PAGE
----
Viewing the country to the west and reasoning that better opportunities were to be found in Kansas, he shipped his goods and chattels from Kentucky to Hutchinson, and for fourteen months remained in that part of the state working as a farmer. In his search for public land he found the location already mentioned in Lane County, and the following spring brought his family to their new home on the frontier. At this time Mr. Cox was possessed of a team, a covered wagon and a very meager supply of surplus cash. The first two years in Lane County he spent chiefly in freighting goods from Cimarron, Grainfield and Garden City to Dighton. This work was exchanged for the provisions which his household required for sustenance. As a shelter he had constructed a half dugout and soddy, covered with boards and shingled with sods. It was a single room, 18x18 feet. That served him for a year, and he then built what he describes as a real sod house. That contained two rooms, was 24x14, was plastered inside, had two doors and ample windows for light and ventilation, and measured by the standards of the time it was a rather pretentious house and was certainly comfortable in all seasons of the year. It remained his home while he was proving up. The first two or three years little or nothing was harvested from his plantings, and beyond his title to the land he had nothing to show for his efforts beyond having kept his family from actual want.

In 1890 Mr. Cox had become so discouraged by long continued drought and crop failures that he determined to abandon the country. Like many other settlers, he had mortgaged his land, and so far as he could judge of the future by what he had passed through he seriously doubted the prospect of being able to lift the mortgage. Therefore, he left Kansas and went to the far Northwest in the hope of earning sufficient money to re-establish himself on Kansas soil. Mr. Cox spent five years in and around Sherwood, Oregon, and his occupation during that time was getting out cordwood from the forest. Contrary to his experience in Kansas, he made a profit out of this business, and having in the meantime paid his mortgage he returned with sufficient cash to start up again.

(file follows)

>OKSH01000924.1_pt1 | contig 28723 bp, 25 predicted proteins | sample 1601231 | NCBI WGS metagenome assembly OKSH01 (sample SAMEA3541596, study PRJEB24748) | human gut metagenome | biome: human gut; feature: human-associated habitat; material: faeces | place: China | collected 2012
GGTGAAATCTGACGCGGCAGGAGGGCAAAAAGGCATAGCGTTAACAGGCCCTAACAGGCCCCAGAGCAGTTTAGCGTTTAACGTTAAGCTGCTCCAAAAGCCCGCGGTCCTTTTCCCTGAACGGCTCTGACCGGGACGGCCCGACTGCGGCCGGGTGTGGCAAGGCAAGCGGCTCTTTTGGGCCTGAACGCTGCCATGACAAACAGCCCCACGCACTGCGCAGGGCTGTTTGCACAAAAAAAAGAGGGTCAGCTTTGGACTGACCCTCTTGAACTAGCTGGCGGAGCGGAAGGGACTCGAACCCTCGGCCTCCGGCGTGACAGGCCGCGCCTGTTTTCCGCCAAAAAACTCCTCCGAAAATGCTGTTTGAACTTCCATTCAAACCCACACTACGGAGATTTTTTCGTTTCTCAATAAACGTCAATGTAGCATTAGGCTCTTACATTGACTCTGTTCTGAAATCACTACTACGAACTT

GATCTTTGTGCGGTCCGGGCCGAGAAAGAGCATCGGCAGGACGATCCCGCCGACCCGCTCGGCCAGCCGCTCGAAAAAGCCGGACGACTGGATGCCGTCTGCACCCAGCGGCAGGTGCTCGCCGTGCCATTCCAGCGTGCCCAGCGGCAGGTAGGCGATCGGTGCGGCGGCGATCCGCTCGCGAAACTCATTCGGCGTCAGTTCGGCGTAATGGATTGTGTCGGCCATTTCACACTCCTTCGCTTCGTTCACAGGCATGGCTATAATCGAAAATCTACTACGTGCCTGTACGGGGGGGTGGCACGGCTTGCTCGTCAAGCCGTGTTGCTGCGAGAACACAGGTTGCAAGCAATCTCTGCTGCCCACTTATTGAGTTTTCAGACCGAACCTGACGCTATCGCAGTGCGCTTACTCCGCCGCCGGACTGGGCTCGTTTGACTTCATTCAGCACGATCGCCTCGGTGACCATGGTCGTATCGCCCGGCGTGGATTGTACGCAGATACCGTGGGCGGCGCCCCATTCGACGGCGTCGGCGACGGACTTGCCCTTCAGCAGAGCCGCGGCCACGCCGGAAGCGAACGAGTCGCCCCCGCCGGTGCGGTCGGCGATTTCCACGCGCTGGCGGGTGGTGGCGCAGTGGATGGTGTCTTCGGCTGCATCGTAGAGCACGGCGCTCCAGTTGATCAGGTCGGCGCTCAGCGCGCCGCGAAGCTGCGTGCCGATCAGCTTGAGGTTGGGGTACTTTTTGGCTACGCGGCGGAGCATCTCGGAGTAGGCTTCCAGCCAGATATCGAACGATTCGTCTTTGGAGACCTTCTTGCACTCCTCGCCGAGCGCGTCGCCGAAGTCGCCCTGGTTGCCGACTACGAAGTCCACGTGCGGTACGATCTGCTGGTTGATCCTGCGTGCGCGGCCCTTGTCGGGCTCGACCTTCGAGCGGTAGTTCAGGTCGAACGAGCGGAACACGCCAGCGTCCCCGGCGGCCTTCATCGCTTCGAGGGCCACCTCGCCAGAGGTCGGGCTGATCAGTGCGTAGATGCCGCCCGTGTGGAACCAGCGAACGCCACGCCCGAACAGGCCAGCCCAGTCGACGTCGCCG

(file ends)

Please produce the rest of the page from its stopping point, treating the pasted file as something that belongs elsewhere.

He entered upon his second period of Kansas residence with an equipment of teams and implements, and with money provision again an occasional crop failure. He traded for a squatter's right to the northwest quarter of section 36, township 17, range 30, and this he proved up and it is now a part of his estate. He next purchased the southeast quarter of section 26 in the same township and range, and also bought the southwest quarter of section 25, and finally the northeast quarter of the same section, so that his entire landed estate is in practically one body.

As a farmer Mr. Cox has had experience in the raising of corn, feedstuffs and wheat. His first crop of wheat was sown in 1888. Since 1895 he has lost only a few crops due to the drought, and in all his experience in Western Kansas it has never been too wet to grow grain. For five years he experimented with alfalfa and that proved valuable during that period, though his acreage was drowned out by a period of excessive rains during the month of June in a certain year. As a stockman he has raised mules and has always placed much dependence upon cattle. In some of the earlier years his cows proved an important aid in tiding him over the bad times. In fact, even in the absence of crops his stock sales were sufficient to maintain him and family.